Research project (§ 26 & § 27)
Duration : 2018-07-01 - 2021-06-30

It has been proven difficult to obtain experimental structures of protein-protein complexes. Computational methods like protein-protein docking attempt to overcome the mismatch between the number of available complex structures and single protein structures by the prediction of binding interfaces. However, the binding free-energy estimates given by the scoring algorithms used in such approaches show only poor correlation with experimentally determined binding strengths. Molecular dynamics (MD) simulations are a premier computational technique which allows for the atomistic modeling of the interactions, structures and motions of (bio-)molecular systems. Very recently, we calculated the binding free energy of two small proteins, namely Ubiquitin and the very flexible Ubiquitin-binding domain of the human DNA Polymerase ι (UBM2), using an MD simulation-based approach. Our results were in very good agreement with experimentally determined values (the mean unsigned error to experimentally determined values was 2.5 kJ/mol or lower) and the statistical errors of the calculations were also mostly in the order of thermal noise. In the proposed project, we aim to develop more efficient approaches that can be readily used on a wide variety of protein-protein complexes. In particular, the project addresses three aims. The first aim is the generation of reference data on the calculation of biomolecular binding affinity using the previously described approach for validation and subsequent optimization. The second aim is the optimization of the simulation method to efficiently score a high number of possible protein docking poses for similarity to the canonical complex structure. Preliminary analyses suggest that we can reduce the overall simulation time by two to three orders of magnitude, which with current computational resources makes a more high-throughput approach feasible, while simultaneously retaining sufficient accuracy to provide binding affinity estimates that can be compared to experimental values. In a more independent part of the project we will focus on a specific aspect of the binding affinity calculation, namely the contribution of conformational preferences of biomolecules. To avoid adverse effects upon administering e.g. mouse-derived antibodies for therapeutic purposes, the framework regions of a mouse antibody are being mutated to become (more) human-like. Such mutations do not affect the antibody-antigen interface directly, but are often seen to negatively influence the binding affinity due to altered conformational preferences of the antibody. As a third aim, we will develop a method to predict the binding free-energy change upon antibody framework mutation based on the conformational preferences of the antibody molecules.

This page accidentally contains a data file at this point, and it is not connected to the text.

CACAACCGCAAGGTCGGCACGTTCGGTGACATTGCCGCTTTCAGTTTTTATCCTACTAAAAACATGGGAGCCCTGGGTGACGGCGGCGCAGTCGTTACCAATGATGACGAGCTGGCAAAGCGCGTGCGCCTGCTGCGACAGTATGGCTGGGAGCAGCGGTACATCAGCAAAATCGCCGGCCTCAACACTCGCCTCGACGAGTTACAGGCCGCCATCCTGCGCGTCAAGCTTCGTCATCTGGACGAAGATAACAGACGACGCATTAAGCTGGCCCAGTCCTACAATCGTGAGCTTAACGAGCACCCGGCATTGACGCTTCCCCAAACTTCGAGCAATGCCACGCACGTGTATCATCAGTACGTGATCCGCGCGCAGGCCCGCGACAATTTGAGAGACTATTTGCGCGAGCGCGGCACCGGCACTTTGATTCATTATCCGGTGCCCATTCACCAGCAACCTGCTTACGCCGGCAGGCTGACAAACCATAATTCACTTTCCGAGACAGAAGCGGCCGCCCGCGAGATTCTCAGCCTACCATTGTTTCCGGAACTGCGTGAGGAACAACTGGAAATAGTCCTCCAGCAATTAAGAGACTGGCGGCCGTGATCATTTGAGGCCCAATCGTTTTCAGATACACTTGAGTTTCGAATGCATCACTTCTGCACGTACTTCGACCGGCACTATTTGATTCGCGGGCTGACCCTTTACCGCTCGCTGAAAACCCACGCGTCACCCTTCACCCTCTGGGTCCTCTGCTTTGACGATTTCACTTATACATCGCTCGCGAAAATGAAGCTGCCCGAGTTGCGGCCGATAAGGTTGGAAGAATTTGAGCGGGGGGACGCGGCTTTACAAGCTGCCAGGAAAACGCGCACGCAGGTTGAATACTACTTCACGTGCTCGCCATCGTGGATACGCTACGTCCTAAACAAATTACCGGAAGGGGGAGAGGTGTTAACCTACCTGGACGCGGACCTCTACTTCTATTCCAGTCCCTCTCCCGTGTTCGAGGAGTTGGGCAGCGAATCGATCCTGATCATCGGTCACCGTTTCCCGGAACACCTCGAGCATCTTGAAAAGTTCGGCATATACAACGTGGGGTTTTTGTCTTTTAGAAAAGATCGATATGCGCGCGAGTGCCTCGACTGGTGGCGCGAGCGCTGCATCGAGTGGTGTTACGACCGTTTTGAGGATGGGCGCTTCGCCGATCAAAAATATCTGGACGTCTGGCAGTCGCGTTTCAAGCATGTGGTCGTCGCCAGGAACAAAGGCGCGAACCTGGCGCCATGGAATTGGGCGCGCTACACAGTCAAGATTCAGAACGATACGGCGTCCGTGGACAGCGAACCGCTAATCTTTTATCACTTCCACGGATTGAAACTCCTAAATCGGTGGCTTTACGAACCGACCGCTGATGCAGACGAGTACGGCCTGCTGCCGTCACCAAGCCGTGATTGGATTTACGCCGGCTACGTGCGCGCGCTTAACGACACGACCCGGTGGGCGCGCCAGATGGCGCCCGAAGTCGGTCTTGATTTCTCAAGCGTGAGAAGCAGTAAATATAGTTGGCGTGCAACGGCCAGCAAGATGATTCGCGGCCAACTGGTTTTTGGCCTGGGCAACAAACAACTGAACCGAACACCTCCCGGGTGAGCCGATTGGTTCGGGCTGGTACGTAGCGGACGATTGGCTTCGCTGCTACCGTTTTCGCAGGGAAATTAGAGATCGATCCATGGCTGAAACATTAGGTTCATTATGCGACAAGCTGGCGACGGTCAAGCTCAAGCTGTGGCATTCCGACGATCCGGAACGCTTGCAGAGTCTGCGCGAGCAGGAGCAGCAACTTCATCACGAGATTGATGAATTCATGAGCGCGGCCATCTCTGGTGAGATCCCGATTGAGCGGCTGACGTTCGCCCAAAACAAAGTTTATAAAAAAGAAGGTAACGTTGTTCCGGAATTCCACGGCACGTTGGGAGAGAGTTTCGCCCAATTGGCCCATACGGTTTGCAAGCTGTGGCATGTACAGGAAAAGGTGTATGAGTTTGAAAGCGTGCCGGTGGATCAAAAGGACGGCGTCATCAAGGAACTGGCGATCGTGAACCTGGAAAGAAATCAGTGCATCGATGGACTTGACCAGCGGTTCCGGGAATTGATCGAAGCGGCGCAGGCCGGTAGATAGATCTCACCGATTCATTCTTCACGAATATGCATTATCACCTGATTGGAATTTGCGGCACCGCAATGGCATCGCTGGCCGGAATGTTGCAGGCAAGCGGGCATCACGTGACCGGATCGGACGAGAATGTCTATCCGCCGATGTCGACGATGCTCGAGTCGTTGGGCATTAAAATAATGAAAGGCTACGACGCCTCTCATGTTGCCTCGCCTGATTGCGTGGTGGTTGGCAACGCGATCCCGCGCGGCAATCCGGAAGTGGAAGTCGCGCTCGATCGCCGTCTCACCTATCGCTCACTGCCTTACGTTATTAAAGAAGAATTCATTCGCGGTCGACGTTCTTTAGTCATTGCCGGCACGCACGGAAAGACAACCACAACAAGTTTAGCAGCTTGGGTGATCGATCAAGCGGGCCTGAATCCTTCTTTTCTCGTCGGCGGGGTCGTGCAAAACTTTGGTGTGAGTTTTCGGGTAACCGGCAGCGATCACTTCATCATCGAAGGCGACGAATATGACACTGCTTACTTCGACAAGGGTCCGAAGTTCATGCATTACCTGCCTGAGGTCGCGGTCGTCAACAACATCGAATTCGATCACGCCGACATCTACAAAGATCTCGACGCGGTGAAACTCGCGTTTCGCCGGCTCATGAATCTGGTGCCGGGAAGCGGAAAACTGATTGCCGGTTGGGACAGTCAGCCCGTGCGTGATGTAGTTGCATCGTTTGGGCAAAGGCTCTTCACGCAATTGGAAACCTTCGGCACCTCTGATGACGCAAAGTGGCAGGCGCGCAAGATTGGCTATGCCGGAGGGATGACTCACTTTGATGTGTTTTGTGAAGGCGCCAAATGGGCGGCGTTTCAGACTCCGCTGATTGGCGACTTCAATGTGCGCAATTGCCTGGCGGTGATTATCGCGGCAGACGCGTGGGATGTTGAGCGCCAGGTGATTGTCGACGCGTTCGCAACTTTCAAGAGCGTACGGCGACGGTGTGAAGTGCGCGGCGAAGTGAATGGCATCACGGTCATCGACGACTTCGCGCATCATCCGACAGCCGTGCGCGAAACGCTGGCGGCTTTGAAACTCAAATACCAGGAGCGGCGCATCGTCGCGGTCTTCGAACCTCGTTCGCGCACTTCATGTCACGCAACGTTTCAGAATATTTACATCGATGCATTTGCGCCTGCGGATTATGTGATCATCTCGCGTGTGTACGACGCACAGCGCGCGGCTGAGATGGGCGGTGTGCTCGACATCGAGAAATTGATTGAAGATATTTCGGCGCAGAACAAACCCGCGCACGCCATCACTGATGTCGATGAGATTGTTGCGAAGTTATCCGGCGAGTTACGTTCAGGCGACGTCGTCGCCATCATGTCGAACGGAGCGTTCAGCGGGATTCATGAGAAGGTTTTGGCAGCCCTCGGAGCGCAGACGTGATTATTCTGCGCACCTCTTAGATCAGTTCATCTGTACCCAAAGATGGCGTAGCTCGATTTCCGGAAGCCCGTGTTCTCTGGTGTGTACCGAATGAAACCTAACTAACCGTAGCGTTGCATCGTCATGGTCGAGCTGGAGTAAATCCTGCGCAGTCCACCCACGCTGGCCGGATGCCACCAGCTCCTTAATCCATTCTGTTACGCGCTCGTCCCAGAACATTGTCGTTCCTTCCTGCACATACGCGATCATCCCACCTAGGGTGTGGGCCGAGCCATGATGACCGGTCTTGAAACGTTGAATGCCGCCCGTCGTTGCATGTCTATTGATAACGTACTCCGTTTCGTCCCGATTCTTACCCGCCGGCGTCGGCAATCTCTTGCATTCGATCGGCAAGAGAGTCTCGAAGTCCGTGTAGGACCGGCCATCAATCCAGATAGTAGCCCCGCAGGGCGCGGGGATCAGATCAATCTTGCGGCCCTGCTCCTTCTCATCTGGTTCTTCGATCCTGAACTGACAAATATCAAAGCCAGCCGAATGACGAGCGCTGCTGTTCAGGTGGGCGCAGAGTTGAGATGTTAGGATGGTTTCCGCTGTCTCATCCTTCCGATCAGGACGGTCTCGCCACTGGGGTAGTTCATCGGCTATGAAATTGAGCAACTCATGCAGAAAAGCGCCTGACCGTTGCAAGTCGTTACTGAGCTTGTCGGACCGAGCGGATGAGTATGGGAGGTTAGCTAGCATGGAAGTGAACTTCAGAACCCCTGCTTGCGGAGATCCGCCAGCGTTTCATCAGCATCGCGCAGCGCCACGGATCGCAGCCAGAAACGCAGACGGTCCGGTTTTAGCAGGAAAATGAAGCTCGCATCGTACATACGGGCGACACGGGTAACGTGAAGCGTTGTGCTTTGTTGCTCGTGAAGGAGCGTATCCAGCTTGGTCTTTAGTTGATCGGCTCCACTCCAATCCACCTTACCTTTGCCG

Supervised Theses and Dissertations